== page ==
The researchers think the plateau dwellers got their hands on some barley seeds. Compared with millet, barley is especially tolerant of cold and frost, making it ideal for high-elevation farming in Tibet, as Washington State University archaeologist Jade d’Alpoim Guedes pointed out in previous studies. And at right around 3600 years ago, barley starts showing up all over the Tibetan Plateau, sometimes accompanied by similarly cold-tolerant wheat. At lower elevations, plateau dwellers simply incorporated a bit of barley into their millet-heavy diet, but the high-altitude farmers appear to have abandoned millet altogether and relied almost completely on the new, hardier grain, the team reports online today inScience.

“Barley agriculture could provide people [with] sustained food supplies even during winter,” the three lead authors write in a joint e-mail. “Barley and wheat were first domesticated in [the Fertile Crescent] in West Asia around 10,500 years ago, where the environment is quite different from that in the Tibetan Plateau.” The fact that they thrived in the new, more extreme environment was “a lucky accident.” It’s unclear how and when barley moved from the Fertile Crescent to East Asia.

“It’s a fascinating example of a cultural strategy to tackle a challenging place,” says Kurt Rademaker, an archaeologist at the University of Tübingen in Germany who studies high-elevation settlements in the Andes. Interestingly, the expansion of farming to 3400-plus meters happened just as the climate in Tibet was getting colder—not optimal conditions for settling already chilly higher altitudes. But the barley seems to have made it so that “the climate was no longer a barrier,” Rademaker notes.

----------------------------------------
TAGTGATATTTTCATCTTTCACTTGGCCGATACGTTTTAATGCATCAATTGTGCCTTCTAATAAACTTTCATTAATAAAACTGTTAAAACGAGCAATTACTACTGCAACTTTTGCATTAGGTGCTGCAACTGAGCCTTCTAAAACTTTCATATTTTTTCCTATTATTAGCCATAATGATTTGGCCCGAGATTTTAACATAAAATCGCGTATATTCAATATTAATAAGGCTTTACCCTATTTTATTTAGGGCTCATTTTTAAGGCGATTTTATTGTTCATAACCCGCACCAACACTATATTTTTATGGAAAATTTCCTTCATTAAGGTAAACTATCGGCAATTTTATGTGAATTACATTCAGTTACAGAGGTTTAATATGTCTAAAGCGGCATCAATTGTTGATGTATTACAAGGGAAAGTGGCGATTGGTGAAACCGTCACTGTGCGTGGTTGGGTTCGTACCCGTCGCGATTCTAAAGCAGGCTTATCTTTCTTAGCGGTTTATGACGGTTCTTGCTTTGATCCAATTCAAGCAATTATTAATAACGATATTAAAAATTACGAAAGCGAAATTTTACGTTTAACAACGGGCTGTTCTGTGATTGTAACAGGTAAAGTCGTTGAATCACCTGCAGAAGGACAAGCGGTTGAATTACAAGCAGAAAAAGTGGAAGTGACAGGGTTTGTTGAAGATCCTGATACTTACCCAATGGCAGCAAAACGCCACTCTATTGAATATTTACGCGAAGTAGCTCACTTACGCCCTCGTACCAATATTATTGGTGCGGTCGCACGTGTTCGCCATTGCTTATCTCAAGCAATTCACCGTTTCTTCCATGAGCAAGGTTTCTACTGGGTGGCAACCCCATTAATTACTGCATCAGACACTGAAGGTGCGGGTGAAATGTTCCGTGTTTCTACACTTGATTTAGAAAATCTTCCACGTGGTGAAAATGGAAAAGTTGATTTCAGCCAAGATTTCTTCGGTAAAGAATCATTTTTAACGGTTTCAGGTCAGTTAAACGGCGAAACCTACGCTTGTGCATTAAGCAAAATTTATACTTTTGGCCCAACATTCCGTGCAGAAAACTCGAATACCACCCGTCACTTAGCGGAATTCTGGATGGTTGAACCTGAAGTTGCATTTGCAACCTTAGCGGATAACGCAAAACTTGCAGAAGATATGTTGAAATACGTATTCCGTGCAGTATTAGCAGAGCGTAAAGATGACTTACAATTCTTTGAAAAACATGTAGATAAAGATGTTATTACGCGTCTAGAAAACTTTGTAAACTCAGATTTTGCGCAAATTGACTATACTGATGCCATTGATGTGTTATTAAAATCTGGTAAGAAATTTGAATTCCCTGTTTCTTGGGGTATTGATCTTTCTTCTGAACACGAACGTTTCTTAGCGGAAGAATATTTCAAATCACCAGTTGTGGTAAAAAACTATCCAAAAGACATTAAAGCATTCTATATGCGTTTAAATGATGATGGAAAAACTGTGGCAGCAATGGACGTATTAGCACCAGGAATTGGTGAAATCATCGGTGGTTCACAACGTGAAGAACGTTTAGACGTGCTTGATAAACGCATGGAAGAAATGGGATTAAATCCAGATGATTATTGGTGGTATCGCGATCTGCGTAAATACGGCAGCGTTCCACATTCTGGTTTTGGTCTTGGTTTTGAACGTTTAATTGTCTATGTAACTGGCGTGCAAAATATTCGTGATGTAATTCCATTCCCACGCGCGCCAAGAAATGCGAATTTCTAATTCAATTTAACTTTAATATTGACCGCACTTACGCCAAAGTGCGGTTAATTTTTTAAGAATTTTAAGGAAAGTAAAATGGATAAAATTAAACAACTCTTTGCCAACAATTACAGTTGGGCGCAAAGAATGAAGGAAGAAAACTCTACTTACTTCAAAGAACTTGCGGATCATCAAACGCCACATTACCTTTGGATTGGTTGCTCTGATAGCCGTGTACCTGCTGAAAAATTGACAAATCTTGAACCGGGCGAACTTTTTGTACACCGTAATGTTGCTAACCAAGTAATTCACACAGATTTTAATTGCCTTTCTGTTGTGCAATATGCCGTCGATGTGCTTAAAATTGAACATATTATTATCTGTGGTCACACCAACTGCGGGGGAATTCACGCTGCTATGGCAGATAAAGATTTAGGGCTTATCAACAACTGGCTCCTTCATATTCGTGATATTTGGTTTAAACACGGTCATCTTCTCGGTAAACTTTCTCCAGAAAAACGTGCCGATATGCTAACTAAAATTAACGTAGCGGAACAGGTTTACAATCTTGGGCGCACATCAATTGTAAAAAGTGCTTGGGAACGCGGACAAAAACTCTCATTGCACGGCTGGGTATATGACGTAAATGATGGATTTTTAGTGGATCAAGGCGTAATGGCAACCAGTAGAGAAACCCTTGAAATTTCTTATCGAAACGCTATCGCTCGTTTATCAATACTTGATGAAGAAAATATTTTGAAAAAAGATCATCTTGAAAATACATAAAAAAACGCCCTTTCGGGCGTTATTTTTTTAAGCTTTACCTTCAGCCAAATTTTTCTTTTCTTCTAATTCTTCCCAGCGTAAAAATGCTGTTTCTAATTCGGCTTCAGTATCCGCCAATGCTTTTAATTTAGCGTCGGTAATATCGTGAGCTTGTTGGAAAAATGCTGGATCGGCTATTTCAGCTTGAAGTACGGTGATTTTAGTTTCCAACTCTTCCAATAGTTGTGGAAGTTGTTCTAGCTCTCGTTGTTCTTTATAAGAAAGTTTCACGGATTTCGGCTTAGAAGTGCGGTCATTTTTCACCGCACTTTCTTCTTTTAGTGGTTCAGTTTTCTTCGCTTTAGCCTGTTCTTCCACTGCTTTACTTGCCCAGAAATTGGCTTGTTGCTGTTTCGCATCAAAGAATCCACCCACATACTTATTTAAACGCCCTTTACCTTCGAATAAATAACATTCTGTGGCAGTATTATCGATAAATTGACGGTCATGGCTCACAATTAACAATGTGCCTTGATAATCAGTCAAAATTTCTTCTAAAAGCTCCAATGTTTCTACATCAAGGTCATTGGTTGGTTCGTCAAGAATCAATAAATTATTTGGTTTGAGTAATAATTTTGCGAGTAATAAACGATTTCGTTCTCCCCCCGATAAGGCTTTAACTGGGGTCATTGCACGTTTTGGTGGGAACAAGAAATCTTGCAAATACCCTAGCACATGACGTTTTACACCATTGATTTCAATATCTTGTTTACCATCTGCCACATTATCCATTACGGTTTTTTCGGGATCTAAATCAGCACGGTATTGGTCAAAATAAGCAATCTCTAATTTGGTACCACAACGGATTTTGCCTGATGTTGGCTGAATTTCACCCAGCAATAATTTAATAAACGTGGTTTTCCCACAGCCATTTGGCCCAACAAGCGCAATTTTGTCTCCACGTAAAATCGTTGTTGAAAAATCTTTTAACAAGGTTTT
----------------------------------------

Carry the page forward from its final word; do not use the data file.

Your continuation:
Still, agriculture may not have been required for year-round, permanent settlement of the Tibetan Plateau, says Mark Aldenderfer, an archaeologist at the University of California, Merced, who has excavated there for many years. “I think that the 3600-year-ago pulse [of human migration and settlement] is probably one of the very late migrations of people or ideas onto the plateau.” In fact, genetic studies suggest that Tibetans began to exhibit biological adaptions that helped them cope with high-altitude living at least 10,000 years ago, he notes.

But other genetic data suggests that at least one high-elevation gene appeared in Tibetans only between 2750 and 5500 years ago—more in line with the appearance of high-elevation agriculture on the plateau. “With disparate time estimates coming from the genetic studies, we need archaeological data to fix the chronology for when people are present in different places,” Rademaker says. High-elevation sites tend to be particularly difficult to study, so more information about them is “always valuable.”



Posted in Archaeology, Asia/Pacific, Biology, Plants & Animals


人类之子全都是为死而生。
              --------《阙特勤碑》
正文添加在 1#。
人类之子全都是为死而生。
              --------《阙特勤碑》